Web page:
Poor man’s __git_ps1

Recently one of the remotely maintained servers I worked on regularly has started to exhibit slowdowns in bash. It started only occasionally, perhaps as a result of a high number of users or long-running script, but become a lot worse and resulted in a few seconds delay every time a new prompt was drawn. A few seconds may not sound a lot, but can be incredibly frustrating!

Upon a bit of an investigation I found that the culprit was the call to __git_ps1 in my $PS1 variable. Removing this made the bash prompt speedy again! Hooray! However, having the current branch on my screen immediately is infinitely useful and I can’t really live without it any more, so I carried on digging.

On this particular set of servers git has been replaced with a set of custom script that perform a lot of tasks. This means that calls to simple git commands run a LOT of other commands, logging and getting repo information among other things. I thought about replacing all the references to git in the git-prompt.sh file with the direct path to the binary, but thought it shouldn’t be too tough to just get the information myself using the information in the .git folder.

The result is this bash function.

It’s fairly primitive, it checks the current path for a .git directory, if it doesn’t find one, it goes up one level, until either finding one, or hitting the root. It printfs the result in the same way as the real __git_ps1 and handles the basic states like |MERGING although doesn’t detect a detached HEAD any other similar states, but serve the main purpose, now I can correctly see my current branch and avoid committing the wrong thing to the wrong place!

Feel free to share if this is useful and let me know if there are any minor improvements (short of using the full version!).

Dissecting your bash prompt

I’ve always noticed really elaborate examples of what can be achieved with a highly customised PS1 variable for your bash prompt and recently have spent some time playing with my settings to make my terminal experience better with a few updates. I also felt that I would have benefitted in the past from being able to analyse what my prompt currently does, breaking it down into easier to digest blocks, so I can make more sense of what each part does.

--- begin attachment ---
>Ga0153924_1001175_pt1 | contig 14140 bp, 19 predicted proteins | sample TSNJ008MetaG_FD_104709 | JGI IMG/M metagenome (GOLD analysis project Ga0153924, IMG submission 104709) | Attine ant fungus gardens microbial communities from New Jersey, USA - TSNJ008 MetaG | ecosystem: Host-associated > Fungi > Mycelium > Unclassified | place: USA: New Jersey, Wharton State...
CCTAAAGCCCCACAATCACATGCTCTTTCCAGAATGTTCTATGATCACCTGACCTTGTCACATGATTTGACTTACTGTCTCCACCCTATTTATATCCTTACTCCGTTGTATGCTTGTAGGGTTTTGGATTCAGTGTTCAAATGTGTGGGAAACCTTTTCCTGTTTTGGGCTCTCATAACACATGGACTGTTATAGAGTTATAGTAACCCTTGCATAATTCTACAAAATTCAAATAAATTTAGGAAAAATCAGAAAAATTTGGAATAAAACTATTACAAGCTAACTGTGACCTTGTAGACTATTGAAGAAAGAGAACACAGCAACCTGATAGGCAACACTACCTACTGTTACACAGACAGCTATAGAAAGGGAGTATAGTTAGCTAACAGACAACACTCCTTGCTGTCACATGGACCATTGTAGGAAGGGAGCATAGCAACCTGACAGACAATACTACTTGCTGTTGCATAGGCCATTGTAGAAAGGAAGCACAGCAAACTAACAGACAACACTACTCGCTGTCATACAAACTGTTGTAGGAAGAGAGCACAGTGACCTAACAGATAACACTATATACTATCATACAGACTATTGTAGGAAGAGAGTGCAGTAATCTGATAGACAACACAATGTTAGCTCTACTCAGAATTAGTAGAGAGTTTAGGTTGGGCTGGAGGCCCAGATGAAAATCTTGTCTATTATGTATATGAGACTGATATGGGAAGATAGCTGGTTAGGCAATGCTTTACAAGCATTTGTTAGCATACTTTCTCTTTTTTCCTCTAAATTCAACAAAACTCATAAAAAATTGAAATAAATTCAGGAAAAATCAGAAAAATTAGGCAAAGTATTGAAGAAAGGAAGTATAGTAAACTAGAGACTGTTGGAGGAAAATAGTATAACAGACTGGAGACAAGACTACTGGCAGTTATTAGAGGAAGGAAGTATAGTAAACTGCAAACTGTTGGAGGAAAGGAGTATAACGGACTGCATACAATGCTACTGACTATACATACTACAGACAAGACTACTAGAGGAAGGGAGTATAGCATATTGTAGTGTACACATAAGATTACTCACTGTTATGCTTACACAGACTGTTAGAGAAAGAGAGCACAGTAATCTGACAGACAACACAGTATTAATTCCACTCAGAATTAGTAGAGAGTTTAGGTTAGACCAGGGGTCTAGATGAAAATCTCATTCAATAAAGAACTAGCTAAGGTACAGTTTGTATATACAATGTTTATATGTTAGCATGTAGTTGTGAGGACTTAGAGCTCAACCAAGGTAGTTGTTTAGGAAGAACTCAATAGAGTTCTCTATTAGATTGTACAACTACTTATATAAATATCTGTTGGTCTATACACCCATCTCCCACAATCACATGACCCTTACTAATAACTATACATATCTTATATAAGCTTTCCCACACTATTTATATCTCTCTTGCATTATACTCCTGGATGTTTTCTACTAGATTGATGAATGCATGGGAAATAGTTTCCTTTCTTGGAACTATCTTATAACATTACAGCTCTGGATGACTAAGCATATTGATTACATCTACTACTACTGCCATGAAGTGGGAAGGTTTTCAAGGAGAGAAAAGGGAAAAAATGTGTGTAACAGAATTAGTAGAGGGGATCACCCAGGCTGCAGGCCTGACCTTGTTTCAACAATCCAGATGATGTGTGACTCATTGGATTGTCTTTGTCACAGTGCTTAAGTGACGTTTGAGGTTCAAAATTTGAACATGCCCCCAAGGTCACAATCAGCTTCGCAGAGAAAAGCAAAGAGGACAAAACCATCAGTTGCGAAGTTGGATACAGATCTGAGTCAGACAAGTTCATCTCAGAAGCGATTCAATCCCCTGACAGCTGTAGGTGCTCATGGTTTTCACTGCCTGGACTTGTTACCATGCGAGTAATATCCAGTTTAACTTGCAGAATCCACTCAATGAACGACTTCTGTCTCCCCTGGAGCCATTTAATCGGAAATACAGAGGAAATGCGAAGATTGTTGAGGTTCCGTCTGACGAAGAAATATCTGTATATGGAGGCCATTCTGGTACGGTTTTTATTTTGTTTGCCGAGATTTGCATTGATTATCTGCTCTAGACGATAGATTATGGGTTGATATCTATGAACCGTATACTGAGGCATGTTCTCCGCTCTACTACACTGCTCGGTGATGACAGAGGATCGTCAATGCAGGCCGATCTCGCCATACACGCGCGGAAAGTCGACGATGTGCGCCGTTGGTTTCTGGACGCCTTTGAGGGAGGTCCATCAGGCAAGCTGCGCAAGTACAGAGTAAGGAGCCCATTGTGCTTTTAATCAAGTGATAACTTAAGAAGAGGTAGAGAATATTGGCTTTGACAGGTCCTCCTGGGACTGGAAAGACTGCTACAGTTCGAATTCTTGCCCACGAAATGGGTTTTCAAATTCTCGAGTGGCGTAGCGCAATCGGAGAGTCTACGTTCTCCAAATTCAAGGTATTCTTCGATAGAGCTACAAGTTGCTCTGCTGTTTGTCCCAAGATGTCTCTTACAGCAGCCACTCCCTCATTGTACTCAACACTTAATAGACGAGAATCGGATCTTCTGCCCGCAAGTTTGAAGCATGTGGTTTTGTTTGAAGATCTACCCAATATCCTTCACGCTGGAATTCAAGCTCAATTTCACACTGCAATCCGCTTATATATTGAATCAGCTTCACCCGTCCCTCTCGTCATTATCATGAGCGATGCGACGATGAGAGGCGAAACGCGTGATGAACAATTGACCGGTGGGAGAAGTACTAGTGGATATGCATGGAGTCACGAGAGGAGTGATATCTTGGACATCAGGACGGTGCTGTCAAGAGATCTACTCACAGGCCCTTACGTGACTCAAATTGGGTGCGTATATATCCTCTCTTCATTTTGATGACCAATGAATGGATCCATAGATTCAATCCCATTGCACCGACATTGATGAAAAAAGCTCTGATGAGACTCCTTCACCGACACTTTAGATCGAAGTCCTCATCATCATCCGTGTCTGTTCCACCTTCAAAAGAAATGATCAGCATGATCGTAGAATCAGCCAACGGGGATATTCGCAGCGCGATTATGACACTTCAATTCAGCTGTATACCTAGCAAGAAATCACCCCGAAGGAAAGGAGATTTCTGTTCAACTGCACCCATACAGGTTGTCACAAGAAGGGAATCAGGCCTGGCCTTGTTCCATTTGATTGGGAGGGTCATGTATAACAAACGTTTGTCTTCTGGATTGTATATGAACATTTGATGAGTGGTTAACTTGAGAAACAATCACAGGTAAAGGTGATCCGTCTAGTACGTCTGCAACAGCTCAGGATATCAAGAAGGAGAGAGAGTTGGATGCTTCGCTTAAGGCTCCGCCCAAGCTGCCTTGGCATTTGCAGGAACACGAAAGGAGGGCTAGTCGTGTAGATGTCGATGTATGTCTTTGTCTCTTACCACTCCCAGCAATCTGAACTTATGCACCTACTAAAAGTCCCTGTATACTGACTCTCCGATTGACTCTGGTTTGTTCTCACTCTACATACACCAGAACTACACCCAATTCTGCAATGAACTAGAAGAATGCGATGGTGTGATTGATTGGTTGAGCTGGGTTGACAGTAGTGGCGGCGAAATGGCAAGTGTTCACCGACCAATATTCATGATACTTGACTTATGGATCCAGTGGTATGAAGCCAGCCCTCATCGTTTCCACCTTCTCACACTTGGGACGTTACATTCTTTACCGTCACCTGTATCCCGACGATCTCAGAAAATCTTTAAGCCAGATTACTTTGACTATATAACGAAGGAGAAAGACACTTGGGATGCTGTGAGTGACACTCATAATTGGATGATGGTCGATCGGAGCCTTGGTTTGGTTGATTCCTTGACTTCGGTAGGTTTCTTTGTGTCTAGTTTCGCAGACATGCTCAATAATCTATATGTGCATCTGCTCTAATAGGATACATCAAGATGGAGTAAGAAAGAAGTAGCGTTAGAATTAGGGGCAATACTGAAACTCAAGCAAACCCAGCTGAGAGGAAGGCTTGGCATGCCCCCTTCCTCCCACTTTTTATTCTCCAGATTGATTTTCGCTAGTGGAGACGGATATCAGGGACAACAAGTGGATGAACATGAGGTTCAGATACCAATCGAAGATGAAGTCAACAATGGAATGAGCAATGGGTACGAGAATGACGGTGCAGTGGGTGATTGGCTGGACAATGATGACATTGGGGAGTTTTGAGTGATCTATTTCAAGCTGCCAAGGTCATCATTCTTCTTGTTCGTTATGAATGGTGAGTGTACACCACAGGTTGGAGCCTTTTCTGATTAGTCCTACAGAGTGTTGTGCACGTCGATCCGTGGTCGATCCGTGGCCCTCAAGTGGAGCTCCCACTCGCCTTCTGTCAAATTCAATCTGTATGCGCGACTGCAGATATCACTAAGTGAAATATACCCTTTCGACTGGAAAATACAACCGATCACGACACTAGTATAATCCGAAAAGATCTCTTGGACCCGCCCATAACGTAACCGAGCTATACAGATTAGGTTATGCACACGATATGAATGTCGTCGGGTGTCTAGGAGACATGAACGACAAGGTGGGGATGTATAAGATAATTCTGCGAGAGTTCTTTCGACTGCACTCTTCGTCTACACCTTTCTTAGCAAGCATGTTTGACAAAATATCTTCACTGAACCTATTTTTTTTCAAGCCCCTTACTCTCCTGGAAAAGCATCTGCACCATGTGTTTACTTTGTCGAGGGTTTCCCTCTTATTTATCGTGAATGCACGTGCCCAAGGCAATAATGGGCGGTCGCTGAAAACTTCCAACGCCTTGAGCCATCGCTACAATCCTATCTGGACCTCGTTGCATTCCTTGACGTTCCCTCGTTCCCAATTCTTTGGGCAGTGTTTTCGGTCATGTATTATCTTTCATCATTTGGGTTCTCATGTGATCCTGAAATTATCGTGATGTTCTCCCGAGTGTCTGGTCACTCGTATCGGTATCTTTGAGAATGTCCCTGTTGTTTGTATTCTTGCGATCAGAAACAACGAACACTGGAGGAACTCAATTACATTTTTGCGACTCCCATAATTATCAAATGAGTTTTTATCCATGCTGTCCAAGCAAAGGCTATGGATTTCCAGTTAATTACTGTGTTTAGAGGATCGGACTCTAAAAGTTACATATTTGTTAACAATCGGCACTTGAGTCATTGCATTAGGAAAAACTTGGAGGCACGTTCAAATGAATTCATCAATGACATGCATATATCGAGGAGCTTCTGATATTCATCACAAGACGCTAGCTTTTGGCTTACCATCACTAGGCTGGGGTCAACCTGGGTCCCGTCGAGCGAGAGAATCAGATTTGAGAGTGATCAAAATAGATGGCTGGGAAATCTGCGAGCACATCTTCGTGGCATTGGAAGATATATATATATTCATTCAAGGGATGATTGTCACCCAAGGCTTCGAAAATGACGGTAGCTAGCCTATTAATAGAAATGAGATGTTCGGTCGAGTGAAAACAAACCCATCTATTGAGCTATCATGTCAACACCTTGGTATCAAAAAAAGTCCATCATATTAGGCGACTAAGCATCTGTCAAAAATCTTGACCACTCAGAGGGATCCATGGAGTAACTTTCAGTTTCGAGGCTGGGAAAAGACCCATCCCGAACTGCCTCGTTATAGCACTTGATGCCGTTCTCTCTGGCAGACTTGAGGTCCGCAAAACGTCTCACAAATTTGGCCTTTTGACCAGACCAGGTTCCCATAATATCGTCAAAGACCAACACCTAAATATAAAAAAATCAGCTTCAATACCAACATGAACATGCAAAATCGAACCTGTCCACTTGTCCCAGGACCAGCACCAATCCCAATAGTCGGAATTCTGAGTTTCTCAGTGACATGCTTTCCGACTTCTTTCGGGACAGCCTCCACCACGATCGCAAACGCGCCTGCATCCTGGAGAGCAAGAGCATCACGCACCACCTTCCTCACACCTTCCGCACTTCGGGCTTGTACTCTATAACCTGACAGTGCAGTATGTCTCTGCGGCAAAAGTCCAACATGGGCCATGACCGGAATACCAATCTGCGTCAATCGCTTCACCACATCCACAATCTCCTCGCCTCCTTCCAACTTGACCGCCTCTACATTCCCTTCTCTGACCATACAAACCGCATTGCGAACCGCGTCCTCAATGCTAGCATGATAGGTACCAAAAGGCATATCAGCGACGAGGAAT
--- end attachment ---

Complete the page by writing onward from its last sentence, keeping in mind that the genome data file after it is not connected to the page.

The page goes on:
As a result of that curiosity, I’ve created a small page that allows you to paste in an existing PS1 from your terminal which will then be parsed and previewed with some basic dummy details (which can be changed by clicking on the identifier in the preview area).

I’d like to make it into something like EzPrompt with support for 256, or even true colour additions and collate some useful scripts for displaying additional information, but at the moment it’s useful for seeing what each block does at least.

It seems to cover most of the examples I’ve tested in various searches, but the more inline-code is included, the less it can display.

Check it out here and the source is available on github.

Convert an image to ANSI escape codes

I’ve been working on cleaning up my dotfiles recently and have been playing with my PS1 and the available colours. In doing so I thought it might be interesting to extract image data from an uploaded image and turn the result into a nearest-match ANSI image. This is the result! It supports both 256 colour and true colour terminals and can utilise unicode code points to present a clear image in slightly fewer pixels as well as just using background colours and spaces if preferred.

It includes a live preview which I’ve lifted from the bash PS1 parser.

Check it out here!